Gemma Bovery  (2014)    10/100

Rating :   10/100                                                                       99 Min        15

Pretentious, snobbish, perverted and dull – the latest modern French attempt to dramatise mediocrity and indeed not even the first, second or third time Gemma Arterton’s figure has been exalted to centre stage as the entire story revolves around it and the desire it evokes in the men she encounters: young, old, married and single. She is presented as a sensualised femme fatale with little to no character to speak of, seemingly motivated by lust only – but specifically other people’s lust, operating as little more than a vent for male desire.

Adapted from the 1999 graphic novel by Posy Simmonds, Arterton plays the titular Gemma Bovery, who moves to France from London with her husband Charlie (Jason Flemyng) where they encounter their neighbours Martin (Fabrice Luchini) and Valérie Joubert (Isabelle Candelier). Lover of literature Martin can’t help but pair in his mind the beautiful Gemma with Madame Bovary, the eponymous character from Gustave Flaubert’s classic 1857 debut novel. The film does have spoilers with regard to the novel, although exactly how many parallels exist between the two I can’t say – I once began the novel when a certain lady remarked how fateful it was we were reading the same book, having served its purpose, I never finished it.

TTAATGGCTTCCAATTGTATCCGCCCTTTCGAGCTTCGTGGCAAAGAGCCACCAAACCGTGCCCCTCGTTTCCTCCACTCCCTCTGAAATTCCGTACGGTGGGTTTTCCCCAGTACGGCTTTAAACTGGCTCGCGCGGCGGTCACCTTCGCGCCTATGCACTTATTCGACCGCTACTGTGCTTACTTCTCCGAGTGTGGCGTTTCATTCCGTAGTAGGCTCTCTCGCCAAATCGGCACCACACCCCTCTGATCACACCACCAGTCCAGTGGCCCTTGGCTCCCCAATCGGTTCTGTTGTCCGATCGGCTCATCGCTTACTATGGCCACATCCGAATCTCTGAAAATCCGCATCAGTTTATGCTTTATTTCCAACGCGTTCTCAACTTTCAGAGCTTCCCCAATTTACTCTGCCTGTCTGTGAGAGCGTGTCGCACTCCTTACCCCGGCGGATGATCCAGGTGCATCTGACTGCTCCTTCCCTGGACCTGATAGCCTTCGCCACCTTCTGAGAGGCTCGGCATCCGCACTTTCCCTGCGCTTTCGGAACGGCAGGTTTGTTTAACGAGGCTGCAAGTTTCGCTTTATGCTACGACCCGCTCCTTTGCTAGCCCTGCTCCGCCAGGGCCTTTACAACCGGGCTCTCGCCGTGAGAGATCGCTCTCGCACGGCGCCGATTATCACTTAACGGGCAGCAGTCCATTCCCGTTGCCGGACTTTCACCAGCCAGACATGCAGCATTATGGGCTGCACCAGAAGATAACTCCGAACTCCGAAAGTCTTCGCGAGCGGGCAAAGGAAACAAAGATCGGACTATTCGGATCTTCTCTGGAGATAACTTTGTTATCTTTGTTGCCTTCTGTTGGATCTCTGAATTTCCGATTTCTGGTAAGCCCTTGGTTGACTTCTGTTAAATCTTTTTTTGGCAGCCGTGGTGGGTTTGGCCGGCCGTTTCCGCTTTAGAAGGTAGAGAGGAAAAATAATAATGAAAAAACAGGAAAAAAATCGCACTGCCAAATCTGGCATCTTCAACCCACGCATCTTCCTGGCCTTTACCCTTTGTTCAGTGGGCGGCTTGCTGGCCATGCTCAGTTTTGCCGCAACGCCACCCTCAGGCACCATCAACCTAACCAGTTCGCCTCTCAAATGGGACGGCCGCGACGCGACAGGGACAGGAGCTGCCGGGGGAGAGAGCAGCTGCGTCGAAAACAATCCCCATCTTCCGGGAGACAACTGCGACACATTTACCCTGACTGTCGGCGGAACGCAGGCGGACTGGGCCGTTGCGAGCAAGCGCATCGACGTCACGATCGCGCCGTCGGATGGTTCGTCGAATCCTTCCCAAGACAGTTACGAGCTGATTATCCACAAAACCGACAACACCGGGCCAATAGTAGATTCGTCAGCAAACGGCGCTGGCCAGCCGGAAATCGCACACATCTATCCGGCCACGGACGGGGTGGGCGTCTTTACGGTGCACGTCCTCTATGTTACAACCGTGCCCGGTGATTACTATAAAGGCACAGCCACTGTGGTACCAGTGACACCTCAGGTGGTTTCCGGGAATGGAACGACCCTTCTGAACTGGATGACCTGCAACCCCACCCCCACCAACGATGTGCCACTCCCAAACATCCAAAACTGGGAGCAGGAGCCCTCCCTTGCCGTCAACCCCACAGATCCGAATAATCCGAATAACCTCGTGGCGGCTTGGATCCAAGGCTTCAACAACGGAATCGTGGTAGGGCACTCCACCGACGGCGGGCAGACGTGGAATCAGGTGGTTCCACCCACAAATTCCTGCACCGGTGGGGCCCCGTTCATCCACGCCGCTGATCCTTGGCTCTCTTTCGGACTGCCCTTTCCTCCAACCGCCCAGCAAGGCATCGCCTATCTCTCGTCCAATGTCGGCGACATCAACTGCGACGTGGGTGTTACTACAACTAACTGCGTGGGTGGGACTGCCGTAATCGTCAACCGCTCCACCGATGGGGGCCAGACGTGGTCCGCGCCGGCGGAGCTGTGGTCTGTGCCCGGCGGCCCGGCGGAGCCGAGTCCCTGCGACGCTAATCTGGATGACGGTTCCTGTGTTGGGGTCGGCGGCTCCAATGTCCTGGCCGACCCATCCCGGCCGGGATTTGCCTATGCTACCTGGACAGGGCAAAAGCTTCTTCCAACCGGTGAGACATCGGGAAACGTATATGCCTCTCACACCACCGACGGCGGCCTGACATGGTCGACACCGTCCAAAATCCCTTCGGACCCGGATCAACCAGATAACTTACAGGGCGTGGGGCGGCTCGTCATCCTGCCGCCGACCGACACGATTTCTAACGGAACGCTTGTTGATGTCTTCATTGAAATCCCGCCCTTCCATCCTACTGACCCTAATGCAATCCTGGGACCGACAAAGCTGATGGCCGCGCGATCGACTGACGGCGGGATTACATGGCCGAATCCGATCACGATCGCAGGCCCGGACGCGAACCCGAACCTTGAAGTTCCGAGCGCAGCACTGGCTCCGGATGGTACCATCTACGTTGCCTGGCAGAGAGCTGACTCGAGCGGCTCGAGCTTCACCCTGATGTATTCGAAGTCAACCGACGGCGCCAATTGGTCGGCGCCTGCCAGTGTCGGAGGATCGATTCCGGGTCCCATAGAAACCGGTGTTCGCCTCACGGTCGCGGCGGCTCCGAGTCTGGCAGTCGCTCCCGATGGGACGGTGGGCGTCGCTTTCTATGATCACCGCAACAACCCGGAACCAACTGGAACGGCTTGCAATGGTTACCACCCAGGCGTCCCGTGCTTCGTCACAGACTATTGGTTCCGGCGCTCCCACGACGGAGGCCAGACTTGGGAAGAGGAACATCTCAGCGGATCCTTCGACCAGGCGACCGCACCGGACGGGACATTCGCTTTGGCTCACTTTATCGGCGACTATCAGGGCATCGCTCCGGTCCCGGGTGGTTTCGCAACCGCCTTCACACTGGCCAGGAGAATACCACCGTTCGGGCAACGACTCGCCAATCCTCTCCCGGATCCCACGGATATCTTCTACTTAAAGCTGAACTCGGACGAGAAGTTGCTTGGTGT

In any event, Martin’s curiosity becomes an obsession and he can’t help but keep tabs on her love life and indeed even interfere on occasion, all leading to the most ridiculous finale you can imagine – one where you find yourself internally screaming ‘that makes no sense!!!’ as various characters befuddle everything to the point of insanity. You were always kind of hoping for a point to the thing but in the end there isn’t one other than being able to ogle at a few memorable shots of the lead actress’s curves. It’s impossible to imagine anyone really liking this for any reason other than it’s set in France and references classic French literature (it also ruins the ending of Anna Karenina incidentally, which it can’t justify doing).

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